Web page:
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Last Updated: Wednesday, 9 November 2005, 18:17 GMT
Howard calls for Blair to resign
Michael Howard

Conservative leader Michael Howard has called for Tony Blair to resign after MPs rejected the government's plan to detain terror suspects for 90 days.

Mr Howard told BBC Radio 5 Live the prime minister's authority had been "diminished" by the vote.

Lib Dem leader Charles Kennedy said Mr Blair had to learn to build cross-party consensus or he would increasingly look like a "lame duck" prime minister.

Mr Blair has said he will serve a full third term before stepping down.

'Lost authority'

Asked whether the prime minister should quit, Mr Howard said: "Yes - I think this has so diminished his authority.

The prime minister has just fallen off the high wire
Alex Salmond, SNP leader

"This was something which he went out on a limb on and, as a result, I say, overruled his home secretary.

"It's a very important issue. It's a very serious issue and what today has shown is that he no longer has the authority to carry his party on important issues of this kind."

Mr Kennedy said: "I hope very much he'll learn the lesson from this. If he doesn't then increasingly his premiership is becoming a John Major premiership, at the mercy of events, at the mercy of opposition, not just from other political parties but from within his own.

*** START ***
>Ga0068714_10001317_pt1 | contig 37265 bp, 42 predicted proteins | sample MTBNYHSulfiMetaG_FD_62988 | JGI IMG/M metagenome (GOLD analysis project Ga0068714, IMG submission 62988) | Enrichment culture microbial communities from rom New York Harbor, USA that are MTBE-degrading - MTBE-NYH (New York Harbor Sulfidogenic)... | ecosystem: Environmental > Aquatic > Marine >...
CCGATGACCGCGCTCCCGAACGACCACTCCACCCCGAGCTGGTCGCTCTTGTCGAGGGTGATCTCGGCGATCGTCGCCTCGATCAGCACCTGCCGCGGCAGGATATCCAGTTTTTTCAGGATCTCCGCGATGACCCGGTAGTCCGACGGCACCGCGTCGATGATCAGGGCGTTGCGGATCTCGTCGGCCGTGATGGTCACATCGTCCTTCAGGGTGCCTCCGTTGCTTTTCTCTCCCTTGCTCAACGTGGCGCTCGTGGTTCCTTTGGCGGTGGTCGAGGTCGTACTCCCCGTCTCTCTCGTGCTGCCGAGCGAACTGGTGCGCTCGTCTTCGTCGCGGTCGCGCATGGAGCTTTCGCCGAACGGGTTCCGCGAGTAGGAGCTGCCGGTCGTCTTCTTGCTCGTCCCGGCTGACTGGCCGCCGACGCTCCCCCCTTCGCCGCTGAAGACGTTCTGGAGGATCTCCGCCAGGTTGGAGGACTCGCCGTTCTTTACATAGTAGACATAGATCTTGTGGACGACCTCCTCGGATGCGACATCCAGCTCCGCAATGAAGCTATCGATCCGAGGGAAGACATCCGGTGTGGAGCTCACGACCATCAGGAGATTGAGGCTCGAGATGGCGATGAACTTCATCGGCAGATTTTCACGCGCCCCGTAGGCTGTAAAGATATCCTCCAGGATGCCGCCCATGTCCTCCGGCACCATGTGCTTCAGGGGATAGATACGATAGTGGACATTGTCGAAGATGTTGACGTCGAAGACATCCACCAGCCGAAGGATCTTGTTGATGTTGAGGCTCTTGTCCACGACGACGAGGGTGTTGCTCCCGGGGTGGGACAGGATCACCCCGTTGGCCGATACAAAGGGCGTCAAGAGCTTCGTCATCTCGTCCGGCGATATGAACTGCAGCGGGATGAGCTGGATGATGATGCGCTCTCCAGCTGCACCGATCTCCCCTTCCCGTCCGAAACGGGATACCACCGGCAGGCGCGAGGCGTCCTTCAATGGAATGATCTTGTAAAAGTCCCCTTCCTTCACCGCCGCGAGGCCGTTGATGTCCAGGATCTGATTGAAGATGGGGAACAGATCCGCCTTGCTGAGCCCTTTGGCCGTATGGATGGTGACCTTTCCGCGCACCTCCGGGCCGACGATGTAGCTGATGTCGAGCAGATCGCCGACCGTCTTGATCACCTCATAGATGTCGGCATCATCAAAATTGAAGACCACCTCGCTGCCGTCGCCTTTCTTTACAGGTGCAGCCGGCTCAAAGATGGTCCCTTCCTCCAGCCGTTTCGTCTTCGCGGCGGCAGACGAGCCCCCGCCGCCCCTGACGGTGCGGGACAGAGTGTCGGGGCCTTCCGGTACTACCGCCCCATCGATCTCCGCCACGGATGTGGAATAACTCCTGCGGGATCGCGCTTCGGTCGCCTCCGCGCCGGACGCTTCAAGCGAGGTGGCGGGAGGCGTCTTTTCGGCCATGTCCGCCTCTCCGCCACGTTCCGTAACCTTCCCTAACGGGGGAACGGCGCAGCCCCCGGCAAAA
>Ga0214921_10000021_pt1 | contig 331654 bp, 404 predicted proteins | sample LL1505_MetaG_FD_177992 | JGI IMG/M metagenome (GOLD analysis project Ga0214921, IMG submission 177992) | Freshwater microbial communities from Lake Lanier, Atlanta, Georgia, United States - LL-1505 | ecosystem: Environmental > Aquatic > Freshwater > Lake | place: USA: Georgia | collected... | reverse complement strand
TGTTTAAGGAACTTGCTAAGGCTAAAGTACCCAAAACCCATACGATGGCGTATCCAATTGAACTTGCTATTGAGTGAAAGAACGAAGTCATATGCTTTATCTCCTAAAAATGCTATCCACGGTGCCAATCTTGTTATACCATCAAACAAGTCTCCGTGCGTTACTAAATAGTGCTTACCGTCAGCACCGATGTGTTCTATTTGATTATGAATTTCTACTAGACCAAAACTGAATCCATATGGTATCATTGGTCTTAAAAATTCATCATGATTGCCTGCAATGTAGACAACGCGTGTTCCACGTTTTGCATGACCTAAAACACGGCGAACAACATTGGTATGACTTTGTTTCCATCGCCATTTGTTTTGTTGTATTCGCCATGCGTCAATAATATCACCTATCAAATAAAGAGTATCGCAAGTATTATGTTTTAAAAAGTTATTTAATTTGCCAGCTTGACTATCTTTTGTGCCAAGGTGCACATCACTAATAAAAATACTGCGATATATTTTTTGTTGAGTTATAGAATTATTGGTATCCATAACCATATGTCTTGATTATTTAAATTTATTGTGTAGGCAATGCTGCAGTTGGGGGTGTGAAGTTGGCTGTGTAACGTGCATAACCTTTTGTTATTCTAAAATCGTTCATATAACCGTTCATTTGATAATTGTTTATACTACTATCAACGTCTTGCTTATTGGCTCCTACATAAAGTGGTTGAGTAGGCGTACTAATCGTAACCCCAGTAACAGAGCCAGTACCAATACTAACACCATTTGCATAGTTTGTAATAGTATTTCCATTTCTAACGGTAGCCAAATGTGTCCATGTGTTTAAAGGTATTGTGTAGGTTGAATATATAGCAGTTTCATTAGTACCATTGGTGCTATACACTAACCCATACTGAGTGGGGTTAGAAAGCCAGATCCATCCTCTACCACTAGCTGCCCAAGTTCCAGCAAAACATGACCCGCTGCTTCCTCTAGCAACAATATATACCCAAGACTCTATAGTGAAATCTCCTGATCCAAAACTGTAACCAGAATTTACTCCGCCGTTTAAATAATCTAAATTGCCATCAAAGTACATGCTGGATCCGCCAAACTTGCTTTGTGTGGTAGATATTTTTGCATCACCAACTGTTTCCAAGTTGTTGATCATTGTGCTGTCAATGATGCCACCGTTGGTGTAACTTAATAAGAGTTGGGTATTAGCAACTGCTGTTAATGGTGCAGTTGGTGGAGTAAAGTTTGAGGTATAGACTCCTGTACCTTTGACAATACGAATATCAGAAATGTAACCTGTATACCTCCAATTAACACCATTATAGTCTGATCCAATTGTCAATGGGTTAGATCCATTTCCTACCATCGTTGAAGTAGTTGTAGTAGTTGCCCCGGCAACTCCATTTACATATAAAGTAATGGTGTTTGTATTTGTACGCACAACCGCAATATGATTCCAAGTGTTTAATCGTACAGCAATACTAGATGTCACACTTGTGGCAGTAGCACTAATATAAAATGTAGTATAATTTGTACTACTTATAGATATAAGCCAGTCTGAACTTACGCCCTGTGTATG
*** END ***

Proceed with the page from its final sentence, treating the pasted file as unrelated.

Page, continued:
"And he'll be increasingly seen as a lame duck and lack conviction, credibility and the persuasion that a prime minister needs to take people with him."


Labour's Clare Short, who quit the Cabinet over the Iraq war, said Tony Blair only had himself to blame for the defeat and she hoped it would "speed up" his departure.

She told Sky News: "Tony Blair wanted to pose as the macho guy, being even more right wing than the Tories.

"He thought he would embarrass them and the House of Commons wasn't convinced and 49 Labour MPs voted for what they though was right despite the whips threatening them and twisting their arms. "It was a good day for the House of Commons."

But Labour MP Shahid Malik said: "It's not the government who has lost; it's the British people.

"The Tories and Lib Dems have got to examine their consciences on this issue. We have denied the police the resources they say they will need to keep the country safe."


Opposition parties and rebel Labour MPs opposed the 90-day plan. MPs voted instead to extend detention without charge for terror suspects to 28 days, an increase on the current 14 days.

Prime minister Tony Blair said the vote was a test of leadership for him and everyone in Parliament - but 49 Labour MPs voted against the government.

Liberal Democrat party president Simon Hughes said: "If you can't manage to get you own troops behind you when you have a majority of 66 in the House of Commons in the United Kingdom then there is something fundamentally wrong about his authority or his judgement about this case."

Labour MP Paul Flynn, who voted against the government, called the result a "renaissance" for parliamentary democracy.

He blamed the government's refusal to "compromise".

'High wire'

Lord McNally, the Lib Dems' leader in the Lords, said: "If the prime minister has been chastened tonight, it may be well for the health of parliament."

Scottish Nationalist Party leader Alex Salmond said: "The prime minister has just fallen off the high wire."

Labour's David Winnick, who proposed the 28 day motion, said it had been carried on merit alone.

He said Mr Blair had "full enthusiastic support" from the majority of Labour MPs and he advised any "clique" that might be plotting against the prime minister to "take a running jump".

"I totally reject that the carrying of my amendment, as far as I am concerned, is in any way aimed at the government or the authority of the prime minister," he said.

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